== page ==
I earned my Ph.D. in clinical health psychology from Kent State University, completed my clinical internship through the Southwest Consortium Predoctoral Psychology Internship (Albuquerque, NM), and completed a clinical post-doctoral fellowship in HIV Behavior Medicine at Harbor-UCLA Medical Center. After completing my training in the Los Angeles area, I relocated to San Francisco, where I spent five years as the manager of the Research Program at the UCSF Alliance Health Project. More recently, I have provided training and consultation in Acceptance & Commitment Therapy, Functional Analytic Psychotherapy, and compassion-based approaches. Behavioral health psychology is often a bit like coaching, with a focus on helping you connect with tools you already possess to live the healthy balanced life you desire. This includes treating insomnia and improving sleep hygiene, finding time for exercise, taking practical steps toward a healthy diet, and finding better things to do with your life than stress. A behavioral focus is practical, and involves finding ways that our loved ones, work, and family can become sources of support and encouragement for the changes we need, instead of obstacles. I believe that the relationship we develop in our work together is a powerful tool to assess and explore where change and growth can occur in your life.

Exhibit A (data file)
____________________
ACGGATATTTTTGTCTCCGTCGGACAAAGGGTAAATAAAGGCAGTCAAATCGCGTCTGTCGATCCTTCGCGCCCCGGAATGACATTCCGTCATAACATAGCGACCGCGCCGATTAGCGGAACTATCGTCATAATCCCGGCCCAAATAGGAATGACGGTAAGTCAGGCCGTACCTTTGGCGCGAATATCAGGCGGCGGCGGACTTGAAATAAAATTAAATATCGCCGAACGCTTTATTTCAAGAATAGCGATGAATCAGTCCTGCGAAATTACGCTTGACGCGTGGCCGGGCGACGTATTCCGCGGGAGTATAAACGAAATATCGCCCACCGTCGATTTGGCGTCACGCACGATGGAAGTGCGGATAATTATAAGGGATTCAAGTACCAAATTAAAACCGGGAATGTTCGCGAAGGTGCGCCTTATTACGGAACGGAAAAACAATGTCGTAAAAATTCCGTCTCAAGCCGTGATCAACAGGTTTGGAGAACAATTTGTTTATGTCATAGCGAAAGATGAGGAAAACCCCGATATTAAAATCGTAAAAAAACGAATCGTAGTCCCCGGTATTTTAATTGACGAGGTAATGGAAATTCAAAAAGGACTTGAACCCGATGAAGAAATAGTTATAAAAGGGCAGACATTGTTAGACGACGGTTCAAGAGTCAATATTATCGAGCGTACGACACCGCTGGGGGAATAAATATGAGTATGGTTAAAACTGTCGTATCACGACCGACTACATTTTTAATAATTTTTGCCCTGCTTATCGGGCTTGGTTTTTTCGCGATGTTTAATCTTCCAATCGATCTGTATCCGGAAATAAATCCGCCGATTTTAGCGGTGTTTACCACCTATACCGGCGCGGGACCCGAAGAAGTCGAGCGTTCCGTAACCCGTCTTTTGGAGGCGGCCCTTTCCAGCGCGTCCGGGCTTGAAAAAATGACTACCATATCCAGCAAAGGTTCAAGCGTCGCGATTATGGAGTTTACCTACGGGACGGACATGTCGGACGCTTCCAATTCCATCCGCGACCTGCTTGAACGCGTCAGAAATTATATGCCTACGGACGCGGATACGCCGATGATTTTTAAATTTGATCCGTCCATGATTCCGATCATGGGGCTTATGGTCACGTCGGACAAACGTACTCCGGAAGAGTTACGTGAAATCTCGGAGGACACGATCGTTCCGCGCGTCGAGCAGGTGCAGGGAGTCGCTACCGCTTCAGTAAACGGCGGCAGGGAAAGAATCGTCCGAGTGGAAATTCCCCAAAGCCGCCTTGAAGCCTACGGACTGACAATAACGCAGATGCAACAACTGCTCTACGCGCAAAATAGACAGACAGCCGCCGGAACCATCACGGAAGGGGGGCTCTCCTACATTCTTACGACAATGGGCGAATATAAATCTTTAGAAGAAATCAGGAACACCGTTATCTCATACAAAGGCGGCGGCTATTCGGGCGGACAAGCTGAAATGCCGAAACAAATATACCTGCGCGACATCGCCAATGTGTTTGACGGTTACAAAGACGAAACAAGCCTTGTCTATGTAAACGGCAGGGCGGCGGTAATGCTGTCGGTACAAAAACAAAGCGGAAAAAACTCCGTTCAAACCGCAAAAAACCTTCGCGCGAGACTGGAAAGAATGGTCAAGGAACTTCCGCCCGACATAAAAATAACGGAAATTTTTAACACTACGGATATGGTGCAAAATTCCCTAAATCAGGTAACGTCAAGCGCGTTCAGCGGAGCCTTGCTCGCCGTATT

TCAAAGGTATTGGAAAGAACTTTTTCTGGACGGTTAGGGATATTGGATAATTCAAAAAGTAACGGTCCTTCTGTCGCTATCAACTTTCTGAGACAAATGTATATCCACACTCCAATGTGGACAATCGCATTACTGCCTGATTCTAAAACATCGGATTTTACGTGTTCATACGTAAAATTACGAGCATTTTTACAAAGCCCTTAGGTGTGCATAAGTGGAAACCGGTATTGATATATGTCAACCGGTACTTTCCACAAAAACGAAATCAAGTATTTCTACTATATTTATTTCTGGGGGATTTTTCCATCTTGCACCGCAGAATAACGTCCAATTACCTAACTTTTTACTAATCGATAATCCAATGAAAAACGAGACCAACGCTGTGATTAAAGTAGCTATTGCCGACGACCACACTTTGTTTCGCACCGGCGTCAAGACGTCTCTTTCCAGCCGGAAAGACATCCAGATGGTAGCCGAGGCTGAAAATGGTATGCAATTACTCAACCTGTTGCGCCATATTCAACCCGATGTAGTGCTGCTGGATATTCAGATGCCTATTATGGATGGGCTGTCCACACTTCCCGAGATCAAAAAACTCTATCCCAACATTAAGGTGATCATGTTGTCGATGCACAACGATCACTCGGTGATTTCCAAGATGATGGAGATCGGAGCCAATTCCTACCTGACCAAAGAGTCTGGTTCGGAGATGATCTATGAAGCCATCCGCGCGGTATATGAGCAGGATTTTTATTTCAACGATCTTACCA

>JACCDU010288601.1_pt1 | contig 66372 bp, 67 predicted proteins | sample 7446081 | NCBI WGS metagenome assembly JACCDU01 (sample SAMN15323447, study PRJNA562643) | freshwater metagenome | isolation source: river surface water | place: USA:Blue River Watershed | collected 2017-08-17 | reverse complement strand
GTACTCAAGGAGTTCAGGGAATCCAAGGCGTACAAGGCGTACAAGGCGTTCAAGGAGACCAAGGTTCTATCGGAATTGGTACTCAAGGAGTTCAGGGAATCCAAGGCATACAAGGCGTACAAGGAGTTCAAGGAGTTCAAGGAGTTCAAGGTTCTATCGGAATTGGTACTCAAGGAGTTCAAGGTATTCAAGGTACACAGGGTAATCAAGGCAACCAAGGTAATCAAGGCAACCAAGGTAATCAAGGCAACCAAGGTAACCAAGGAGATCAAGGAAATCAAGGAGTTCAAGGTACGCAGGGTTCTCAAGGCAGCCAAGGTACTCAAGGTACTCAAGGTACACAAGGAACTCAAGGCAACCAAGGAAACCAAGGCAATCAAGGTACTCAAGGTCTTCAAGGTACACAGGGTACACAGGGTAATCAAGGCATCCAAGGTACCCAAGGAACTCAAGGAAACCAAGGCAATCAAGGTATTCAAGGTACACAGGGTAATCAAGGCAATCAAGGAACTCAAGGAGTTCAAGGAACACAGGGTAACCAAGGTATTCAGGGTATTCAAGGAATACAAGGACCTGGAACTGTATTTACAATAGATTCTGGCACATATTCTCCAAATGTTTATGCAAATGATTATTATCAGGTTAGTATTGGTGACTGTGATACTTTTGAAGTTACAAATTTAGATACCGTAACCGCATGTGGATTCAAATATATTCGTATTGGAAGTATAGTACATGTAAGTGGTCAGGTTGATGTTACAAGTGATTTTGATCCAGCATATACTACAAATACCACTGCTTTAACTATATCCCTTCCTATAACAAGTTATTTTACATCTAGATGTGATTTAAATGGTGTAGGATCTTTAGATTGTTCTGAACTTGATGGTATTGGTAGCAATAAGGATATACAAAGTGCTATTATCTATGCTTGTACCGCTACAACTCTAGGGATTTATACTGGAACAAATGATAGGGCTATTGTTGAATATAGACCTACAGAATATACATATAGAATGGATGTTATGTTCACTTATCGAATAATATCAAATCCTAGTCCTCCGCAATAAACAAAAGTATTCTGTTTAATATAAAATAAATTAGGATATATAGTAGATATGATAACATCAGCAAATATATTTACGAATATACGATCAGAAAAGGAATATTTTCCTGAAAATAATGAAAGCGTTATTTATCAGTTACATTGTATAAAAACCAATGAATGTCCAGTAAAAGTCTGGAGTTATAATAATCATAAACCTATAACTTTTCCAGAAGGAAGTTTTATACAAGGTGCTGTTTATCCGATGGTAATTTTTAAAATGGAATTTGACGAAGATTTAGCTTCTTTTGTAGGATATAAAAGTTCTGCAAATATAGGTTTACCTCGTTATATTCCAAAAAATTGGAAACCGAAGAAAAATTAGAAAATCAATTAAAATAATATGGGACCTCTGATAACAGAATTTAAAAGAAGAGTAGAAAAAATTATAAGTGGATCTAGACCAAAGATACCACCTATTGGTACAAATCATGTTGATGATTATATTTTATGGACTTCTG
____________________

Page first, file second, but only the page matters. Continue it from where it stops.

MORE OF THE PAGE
My orientation is science-based – many of the most successful interventions are grounded in cognitive-behavioral therapy and the principles of learning theory. I'm further influenced by acceptance- and mindfulness-based approaches, a personal Zen practice, and the development in recent decades of behavioral therapies that better capture the nuances of daily life, such as dialectic behavior therapy and acceptance and commitment therapy. The direction and goals of treatment are solution-oriented, with specific goals for change. My experience providing psychotherapy and assessment in healthcare settings and with individuals with chronic illnesses has given me a particular passion for working with those living with chronic pain or disease, or the unique strains experienced by loved ones and caregivers of those with chronic illness or grief over those they have lost. I became board certified in Clinical Health Psychology in 2013 by the American Board of Professional Psychology (ABPP). Board Certification is a credential indicating that my professional work has been rigorously examined by fellow clinical health psychologists, and I have been identified as a specialist.


Matthew and his little friend, Selma, playing at the Sanaga-Yong Chimpanzee Sanctuary